European markets have certainly lived up to the predicted slow and fragile recovery after more economic feedback overnight showing a lull of confidence in the economic outlook. The ZEW Indicator of Economic Sentiment for the Euro-Zone failed to meet expectations with the index recording a level of 48 in the month of December against a previous 51.8. The ZEW Indicator for Germany also declined in December to a level of 50.4 reflecting a decline of 0.7 from November. This comes a day after less than convincing employment and Industrial production data which adds credence to the European Central Bank's stance on interest rates to remain at current levels for the near term.
Across the channel we saw more positive signs the recovery is gathering pace with UK Consumer Price Index growing 0.3 per cent in the month of November, against a previous 0.2 per cent gain representing an annual growth rate of 1.9 per cent.
Key economic data in the US overnight reignited speculation of a near term rate rise as inflation creeps in. US Producer Price Index for the month of November rose 1.8 per cent, surpassing expectation of a 0.8 per cent rise. US Industrial Production also weighed in higher at 0.8 per cent growth for November against the predicated rise of 0.6 per cent. This drove the greenback higher against major counterparts with the US dollar index which measures the dollar's value relative to six major foreign currencies rising to highs of 77.09 up 0.72 pts.
Following on from yesterday's losses on the back of the RBA minutes, the Aussie dollar has remained under pressure overnight, currently trading near intra-day lows of 90.5 US cents. We expect the local unit to be highly reactive to Gross domestic product released at 11:30 AEDT, which is expected to edge down 0.4 per cent in November representing an annual growth rate of 0.7 per cent.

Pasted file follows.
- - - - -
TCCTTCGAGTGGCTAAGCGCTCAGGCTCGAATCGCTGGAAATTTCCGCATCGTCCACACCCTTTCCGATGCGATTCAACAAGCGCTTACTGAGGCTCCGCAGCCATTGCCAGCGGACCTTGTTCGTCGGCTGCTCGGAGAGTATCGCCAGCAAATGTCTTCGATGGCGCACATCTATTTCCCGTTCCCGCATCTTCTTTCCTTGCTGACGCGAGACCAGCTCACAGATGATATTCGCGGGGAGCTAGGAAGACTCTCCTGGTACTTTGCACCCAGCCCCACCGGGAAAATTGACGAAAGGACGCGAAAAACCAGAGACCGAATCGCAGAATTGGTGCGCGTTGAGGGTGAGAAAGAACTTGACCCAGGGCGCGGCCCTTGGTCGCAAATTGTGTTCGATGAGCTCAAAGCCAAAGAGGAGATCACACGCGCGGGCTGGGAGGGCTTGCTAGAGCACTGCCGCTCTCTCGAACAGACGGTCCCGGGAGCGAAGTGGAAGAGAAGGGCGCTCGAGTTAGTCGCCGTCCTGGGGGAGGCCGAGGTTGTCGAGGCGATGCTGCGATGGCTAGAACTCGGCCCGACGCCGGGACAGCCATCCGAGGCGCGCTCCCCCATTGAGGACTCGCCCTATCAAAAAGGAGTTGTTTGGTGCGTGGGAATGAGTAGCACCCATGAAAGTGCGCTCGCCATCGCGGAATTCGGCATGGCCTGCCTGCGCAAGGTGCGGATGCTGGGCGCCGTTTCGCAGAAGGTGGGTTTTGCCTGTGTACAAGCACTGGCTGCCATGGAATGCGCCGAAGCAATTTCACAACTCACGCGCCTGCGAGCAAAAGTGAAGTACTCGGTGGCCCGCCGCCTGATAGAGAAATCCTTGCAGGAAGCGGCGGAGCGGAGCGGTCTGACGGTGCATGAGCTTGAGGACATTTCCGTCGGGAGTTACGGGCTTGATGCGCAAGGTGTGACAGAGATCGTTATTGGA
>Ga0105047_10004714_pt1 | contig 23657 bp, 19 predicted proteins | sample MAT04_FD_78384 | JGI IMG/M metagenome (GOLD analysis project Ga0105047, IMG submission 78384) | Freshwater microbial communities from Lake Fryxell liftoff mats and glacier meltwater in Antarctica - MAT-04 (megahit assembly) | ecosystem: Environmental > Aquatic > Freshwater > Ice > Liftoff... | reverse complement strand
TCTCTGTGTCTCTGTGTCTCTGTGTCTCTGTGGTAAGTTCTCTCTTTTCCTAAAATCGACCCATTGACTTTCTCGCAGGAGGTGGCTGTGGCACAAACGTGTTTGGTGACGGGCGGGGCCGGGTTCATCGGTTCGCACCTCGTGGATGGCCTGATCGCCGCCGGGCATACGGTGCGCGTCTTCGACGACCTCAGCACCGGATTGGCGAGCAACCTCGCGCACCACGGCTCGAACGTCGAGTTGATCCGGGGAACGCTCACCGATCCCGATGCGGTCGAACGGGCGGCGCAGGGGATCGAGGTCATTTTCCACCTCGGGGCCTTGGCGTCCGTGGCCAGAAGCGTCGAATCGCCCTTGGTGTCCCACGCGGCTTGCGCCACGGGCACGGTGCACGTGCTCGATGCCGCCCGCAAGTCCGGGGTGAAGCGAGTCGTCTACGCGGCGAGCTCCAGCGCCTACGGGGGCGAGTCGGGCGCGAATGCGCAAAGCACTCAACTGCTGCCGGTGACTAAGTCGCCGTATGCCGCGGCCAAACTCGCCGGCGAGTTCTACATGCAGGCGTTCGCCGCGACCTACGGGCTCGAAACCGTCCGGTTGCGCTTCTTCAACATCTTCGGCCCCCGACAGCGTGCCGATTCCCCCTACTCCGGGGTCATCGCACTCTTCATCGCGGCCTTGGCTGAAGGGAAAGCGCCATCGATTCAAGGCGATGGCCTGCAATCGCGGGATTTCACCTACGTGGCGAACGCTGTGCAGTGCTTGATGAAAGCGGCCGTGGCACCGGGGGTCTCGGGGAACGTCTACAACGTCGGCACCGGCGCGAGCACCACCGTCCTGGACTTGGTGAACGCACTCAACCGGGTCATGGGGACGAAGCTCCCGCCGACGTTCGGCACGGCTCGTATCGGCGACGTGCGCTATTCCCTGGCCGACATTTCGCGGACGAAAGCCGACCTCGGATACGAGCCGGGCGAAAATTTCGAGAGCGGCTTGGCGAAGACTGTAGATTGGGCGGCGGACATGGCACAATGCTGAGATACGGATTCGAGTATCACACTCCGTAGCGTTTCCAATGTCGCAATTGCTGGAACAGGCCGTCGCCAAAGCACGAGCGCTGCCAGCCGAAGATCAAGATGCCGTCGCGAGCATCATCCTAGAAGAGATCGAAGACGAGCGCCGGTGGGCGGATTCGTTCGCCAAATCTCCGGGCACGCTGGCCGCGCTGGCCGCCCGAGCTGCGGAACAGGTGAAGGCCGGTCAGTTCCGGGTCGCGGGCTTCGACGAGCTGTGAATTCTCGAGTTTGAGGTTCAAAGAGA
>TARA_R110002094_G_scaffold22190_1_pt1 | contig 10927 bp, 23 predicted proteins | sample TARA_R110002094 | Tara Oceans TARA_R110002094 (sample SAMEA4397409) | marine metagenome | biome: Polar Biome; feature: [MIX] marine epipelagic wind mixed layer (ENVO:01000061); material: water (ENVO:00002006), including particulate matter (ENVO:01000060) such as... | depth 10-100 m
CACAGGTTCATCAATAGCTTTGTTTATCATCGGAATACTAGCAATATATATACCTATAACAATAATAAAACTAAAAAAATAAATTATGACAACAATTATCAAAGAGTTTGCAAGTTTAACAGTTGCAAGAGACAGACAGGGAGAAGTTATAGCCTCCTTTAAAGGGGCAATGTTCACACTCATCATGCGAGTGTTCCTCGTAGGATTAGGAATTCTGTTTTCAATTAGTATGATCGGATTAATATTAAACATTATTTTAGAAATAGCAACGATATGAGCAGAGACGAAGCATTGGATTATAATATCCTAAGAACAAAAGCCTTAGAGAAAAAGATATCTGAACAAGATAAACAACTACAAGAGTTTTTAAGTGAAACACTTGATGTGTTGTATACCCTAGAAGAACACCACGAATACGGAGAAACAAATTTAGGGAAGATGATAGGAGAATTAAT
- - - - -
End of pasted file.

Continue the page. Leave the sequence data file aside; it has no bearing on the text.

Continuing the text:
The RBA minutes released yesterday provided a seemingly dovish stance on near term interest rate movements. Although the bulk of RBA minutes resembled the positive undertone of previous communiqué, the finer points indicated an attempt to pre-empt the curve, in effect providing some breathing space for the near term. Arguably, the conclusion of the minutes could be seen as precursor to the RBA stance on monetary policy when the bank reconvenes in February with the final paragraph stating as materially shifting the stance of policy to a less accommodative setting and, therefore, as increasing the flexibility available to the Board at future meetings.